Open Open and dance; Zeta Psi, Friday
Night Soiree.
FEB. 8-
Alpha Delta Phi, Band Party; Alpha
Tau Omega, Dance; Anderson House,
Security is
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Open-Dance; Beta Theta Pi, Band Par-
ty; Chi Psi, Band-Dance; Delta Kappa
Epsilon, Band Party; Delta Upsilon,
Band Party; Fletcher Hall, Mixer; Kap-
pa Sigma, House Party; Phi Epsilon
Pi, Party; Sigma Phi Epsilon. Band
Party; Phi Gamma Delta, Beattle Party.
Pi Lambda Phi, Band Party; Phi Sig-
ma Delta, Band Party; Psi Upsilon,
Party; Sigma Alpha Mu, House Party;
Strauss- House, Open Open; Taylor,
Pizza Party; Theta Chi, Skating Par-
ty; Triangle, Rush Party; Trigon, In-
vitation Dance; Williams, Open Open;
Delta Chi, Band Party; Phi Sigma
Kappa. Ft. Lauderdale Party; Zeta Psi,
Band Party.
FEB. 9-.
Lloyd House, Open Open; Greene
House, Open Open; Phi Kappa Psi,
Informal Party.
Placement
ANNOUNCEMENT:
The Next FSEE Exam will be given
on March 21. You must apply for this
exam by Feb.20.
POSITION OPENINGS:
Wilson & Co., Inc., Chicago, 111.-)
Clerk-Typist & Writing Ass't. Woman.
Bookkeepipg knowledge desirable. Must
be good typist. Must have some trg.
and/or working exper. in writing. 2)
Secretary to General Mgr.-Exper. re-
quired.
Alco Products, Inc., Schenectady, N.Y.
-Various openings include: Engineers
(Application, Calcufation, Indust., Mech.
& Service), also Market Analyst-de-
gree with thorough knowledge of tech.
survey techniques & several yrs. ex-
per, in mkt. res.
City of Lansing, Mich.-Forestry Tech-
nician IIIB-degree in Forestry, Horti-
culture or related field. Would be ad-
visable for a Lansing graduate to apply
for this position. Also position as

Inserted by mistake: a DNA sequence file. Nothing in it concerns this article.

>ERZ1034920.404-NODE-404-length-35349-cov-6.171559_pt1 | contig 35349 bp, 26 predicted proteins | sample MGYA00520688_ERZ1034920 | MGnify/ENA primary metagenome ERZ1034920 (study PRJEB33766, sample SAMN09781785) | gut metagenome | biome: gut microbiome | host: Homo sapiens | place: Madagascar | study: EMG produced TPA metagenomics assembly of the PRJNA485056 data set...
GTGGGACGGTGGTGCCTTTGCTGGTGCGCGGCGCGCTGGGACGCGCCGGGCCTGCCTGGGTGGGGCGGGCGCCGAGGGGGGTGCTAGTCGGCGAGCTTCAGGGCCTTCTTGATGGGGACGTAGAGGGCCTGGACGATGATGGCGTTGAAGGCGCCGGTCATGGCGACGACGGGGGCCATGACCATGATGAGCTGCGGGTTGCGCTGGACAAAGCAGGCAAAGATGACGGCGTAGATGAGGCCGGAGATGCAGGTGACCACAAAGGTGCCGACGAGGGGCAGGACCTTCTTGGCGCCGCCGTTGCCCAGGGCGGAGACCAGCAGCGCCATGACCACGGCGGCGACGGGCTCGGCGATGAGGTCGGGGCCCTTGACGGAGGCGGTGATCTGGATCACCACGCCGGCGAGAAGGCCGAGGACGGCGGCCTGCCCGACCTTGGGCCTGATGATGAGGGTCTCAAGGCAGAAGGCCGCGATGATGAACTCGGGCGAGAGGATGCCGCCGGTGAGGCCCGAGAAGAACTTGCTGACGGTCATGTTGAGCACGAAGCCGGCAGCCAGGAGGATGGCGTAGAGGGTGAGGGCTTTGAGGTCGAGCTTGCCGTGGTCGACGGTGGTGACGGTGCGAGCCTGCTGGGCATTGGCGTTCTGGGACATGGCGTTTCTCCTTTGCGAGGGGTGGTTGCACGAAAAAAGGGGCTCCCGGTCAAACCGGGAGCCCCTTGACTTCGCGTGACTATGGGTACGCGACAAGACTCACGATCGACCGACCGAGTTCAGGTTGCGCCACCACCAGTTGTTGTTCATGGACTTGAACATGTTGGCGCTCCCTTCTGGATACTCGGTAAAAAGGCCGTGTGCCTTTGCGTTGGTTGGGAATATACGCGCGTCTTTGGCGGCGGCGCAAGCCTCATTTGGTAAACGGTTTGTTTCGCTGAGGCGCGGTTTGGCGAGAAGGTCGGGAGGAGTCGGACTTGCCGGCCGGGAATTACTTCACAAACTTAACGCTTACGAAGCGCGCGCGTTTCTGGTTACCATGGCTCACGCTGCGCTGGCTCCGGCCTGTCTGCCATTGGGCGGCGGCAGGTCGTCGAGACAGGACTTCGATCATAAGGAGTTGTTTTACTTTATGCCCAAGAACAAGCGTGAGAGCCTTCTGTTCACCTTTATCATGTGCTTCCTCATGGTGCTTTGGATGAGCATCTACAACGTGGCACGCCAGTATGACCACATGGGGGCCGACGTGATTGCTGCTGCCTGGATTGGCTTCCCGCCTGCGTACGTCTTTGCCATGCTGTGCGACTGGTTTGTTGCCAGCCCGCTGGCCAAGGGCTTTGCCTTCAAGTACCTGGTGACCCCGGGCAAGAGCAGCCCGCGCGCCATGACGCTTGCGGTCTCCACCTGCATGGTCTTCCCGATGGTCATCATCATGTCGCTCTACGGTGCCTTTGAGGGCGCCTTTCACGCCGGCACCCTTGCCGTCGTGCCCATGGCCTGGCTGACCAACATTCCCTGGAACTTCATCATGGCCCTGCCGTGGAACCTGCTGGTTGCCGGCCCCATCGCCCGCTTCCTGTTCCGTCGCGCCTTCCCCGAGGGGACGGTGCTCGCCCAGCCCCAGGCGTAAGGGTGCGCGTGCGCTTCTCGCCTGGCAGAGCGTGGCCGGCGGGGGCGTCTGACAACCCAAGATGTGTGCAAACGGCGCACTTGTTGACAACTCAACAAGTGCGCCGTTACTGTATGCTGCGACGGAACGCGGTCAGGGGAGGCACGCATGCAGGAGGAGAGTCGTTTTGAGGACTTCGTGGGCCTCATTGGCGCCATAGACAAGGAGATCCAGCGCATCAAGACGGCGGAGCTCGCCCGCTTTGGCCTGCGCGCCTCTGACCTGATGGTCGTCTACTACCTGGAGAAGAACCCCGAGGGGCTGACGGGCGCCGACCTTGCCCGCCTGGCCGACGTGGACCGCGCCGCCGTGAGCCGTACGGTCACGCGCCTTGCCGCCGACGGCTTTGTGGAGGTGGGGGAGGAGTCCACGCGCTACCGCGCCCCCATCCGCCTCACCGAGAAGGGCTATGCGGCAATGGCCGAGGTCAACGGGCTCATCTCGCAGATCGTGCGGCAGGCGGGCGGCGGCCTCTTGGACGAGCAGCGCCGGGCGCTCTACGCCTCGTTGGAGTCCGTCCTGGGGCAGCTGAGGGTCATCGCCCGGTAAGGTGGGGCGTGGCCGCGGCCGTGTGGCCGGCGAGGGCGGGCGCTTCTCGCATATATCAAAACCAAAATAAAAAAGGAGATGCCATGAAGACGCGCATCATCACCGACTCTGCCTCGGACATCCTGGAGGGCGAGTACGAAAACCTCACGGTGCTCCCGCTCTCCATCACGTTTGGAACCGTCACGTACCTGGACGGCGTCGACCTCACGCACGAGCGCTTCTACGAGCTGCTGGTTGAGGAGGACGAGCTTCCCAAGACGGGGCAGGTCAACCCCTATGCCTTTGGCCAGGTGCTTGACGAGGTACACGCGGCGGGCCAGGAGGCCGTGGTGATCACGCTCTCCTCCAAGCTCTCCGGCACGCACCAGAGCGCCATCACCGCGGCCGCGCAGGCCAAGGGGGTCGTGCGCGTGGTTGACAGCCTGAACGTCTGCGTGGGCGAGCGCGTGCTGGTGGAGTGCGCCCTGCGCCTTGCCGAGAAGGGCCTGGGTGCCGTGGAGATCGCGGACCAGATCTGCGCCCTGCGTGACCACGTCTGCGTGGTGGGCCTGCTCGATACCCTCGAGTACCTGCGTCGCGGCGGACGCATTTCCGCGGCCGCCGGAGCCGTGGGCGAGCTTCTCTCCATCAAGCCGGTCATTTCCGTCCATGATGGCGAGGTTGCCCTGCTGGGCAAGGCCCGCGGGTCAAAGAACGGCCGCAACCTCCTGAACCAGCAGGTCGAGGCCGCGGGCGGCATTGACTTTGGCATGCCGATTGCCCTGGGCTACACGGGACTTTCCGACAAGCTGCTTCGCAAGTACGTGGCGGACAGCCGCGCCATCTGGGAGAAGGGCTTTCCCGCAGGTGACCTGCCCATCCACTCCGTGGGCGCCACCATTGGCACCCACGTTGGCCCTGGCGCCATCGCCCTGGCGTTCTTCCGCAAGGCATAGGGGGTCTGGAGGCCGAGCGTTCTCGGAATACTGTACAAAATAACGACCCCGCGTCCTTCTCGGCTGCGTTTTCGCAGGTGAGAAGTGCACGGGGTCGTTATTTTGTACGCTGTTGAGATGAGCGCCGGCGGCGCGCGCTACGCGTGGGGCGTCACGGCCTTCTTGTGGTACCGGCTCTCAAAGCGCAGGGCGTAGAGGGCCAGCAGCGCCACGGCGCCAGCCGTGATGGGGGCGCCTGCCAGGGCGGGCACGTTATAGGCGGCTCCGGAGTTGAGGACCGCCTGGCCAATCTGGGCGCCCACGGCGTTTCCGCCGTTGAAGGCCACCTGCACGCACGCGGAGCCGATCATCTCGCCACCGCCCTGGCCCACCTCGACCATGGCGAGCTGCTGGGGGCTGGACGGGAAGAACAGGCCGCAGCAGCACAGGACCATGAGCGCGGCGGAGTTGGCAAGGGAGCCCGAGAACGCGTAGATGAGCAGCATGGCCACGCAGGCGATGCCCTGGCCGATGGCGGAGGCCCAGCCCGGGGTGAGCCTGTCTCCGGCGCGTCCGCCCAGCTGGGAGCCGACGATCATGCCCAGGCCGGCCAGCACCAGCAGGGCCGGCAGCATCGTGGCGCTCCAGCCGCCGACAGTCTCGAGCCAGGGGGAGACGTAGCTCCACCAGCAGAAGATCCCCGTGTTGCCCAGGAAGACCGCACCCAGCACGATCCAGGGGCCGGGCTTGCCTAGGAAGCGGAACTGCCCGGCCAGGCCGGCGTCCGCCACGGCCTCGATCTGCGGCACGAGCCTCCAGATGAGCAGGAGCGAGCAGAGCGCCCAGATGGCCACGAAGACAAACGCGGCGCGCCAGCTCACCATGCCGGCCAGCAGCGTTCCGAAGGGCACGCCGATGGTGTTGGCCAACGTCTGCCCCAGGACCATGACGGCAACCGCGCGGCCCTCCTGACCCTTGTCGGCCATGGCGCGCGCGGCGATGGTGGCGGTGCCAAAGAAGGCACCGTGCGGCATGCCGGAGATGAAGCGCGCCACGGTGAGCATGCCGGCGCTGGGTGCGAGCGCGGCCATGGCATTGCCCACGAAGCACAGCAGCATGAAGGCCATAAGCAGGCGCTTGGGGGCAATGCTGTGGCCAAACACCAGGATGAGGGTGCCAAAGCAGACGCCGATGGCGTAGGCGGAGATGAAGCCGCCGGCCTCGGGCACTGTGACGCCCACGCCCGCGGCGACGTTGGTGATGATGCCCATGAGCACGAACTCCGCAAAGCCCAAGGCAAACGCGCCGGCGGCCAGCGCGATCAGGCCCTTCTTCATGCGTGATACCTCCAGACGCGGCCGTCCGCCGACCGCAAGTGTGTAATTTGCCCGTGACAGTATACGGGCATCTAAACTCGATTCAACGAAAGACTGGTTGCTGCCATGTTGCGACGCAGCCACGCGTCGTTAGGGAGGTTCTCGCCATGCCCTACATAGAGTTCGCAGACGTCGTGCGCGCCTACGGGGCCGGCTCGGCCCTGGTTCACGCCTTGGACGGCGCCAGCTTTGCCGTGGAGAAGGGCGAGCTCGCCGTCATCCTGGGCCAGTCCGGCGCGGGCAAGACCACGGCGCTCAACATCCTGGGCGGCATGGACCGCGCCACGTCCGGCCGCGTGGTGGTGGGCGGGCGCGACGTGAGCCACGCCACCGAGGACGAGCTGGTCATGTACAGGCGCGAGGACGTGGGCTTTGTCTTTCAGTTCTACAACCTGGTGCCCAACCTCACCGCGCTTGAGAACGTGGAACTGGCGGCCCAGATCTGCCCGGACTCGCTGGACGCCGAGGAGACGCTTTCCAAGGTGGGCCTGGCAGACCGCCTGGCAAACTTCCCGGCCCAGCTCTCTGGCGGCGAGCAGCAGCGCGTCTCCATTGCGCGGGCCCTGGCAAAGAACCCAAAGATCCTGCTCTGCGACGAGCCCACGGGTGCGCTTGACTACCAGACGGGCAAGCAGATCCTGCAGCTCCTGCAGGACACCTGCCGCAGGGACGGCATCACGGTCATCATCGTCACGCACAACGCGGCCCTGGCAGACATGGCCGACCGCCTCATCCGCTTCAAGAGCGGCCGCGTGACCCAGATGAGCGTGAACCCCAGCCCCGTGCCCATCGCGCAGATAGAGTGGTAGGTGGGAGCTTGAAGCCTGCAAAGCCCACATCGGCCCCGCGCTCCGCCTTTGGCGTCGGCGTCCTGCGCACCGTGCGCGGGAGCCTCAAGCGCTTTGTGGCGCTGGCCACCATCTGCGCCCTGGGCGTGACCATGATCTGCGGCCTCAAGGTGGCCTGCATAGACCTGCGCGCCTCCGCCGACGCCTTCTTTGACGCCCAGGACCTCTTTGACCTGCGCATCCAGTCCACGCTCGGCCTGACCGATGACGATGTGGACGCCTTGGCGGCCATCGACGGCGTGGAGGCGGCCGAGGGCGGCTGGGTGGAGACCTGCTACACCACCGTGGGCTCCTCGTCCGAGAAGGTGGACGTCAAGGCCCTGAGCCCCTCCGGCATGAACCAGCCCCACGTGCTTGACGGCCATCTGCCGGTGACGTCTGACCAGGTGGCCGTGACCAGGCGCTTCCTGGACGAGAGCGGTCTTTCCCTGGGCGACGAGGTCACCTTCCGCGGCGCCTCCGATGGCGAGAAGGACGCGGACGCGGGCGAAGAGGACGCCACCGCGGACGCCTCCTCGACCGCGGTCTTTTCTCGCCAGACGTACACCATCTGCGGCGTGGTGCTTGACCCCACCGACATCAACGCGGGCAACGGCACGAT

Parks Naturalist IVA-degree In the
Eology field, with a knowledge of Bot-
any, Zoo., Geol. & Soils.
Management Consultants in Chicago
-Client firm seeks Staff Electrican En-
gineer. BSEE or BSME, pref. the former.
5-10 yrs. in design and/or application
of power machinery & controls, D.C.
& A.C.
* * *
For further information, please con-
tact General Div., Bureau of Apopint-
ments, 3200 SAB, Ext. 3544.
SUMMER PLACEMENT SERVICE:
212 SAB-
Camp O'The Hills, Mich.-Will inter-
view for Waterfront Dir., Unit leader
(both must be 21), Ass't. Waterfront (20
yrs.), & a foreign student with skills
for Girl Scout camp. Feb., 11, Tues.
Camp Batawagama, Mich.-Will in-
terview for Cabin counselor, Arts &
crafts and Waterfront positions for co-
ed camp. Wed., Feb. 12, beginning at
10 a.m. (also known as Iron County
Youth Camp).
Camps Fairwood & Foreway, Mich. -
Will interview for boys & girls camps.
Positions open-Men-activities, water-
front, archery, canoeing, sailing & ten-
nis. Women: sailing, archery, dramatics
& Jr. camp. Wed., Feb. 12
Camp BirchTrails, Wis.-Will inter-
view for positions in girls camp. Open-
ings forpa married couple, tennis &
crafts specialists. Thurs. & Fri., Feb.
13 & 14.
The Brass Rail, World's Fair Conces-
sionaire-We have applications at 212
SAB-Summer Placement.
American Student Information Serv-
ice, Luxembourg - Only organization
that guarantees you a job in Europe.
Applications at Summer Placement.
ENGINEERING PLACEMENT INTER-
VIEWS-Seniors & grad students, please
sign interview schedule at 128-H W.
Engrg. for appointments with the fol-
FEB. 10-
Chain Belt Co., Milwaukee, Wis. &
various other divs.-BS-MS: CE, ME &
Met. MS: Construction, Sanitary: BS:
IE. Grad. Student Training Prog.
FEB. 10 & 11-
Ford Motor Co., All Co. Components
& locations countrywide-All Degrees:
ChE, EE, Instrumentation, ME & Met.
Prof.: Applied Mech's. BS: CE, E
Math, E Physics & Sci. Engrg. BS-MS:
EM, IE, Mat's. May & Aug. grads. R. &
D., Des., Prod. & Sales.
FEB. 10-
Gulf Research & Dev. Co., Suburban
Pittsburgh, Pa.-All Degrees: ChE, EE,
Physics & Math. MS-PhD: ME & Geol.
MS: Met. May & Aug. grads. R. & D.
Kimberly-Clark Corp., General Offices
& all mills-All Degrees: ChE. MS-PhD:
Instrumentation. BS-MS: ME. BS: BE.
May & Aug. grads. R. & D., Des. & Prod.
FEB. 10-11-
Shell Companies, Throughout U.S.-
BS-MS: ChE, CE, EE, EM, ME & Met.
MS: Construction. U.S. & Canadian
citizens for positions with Shell of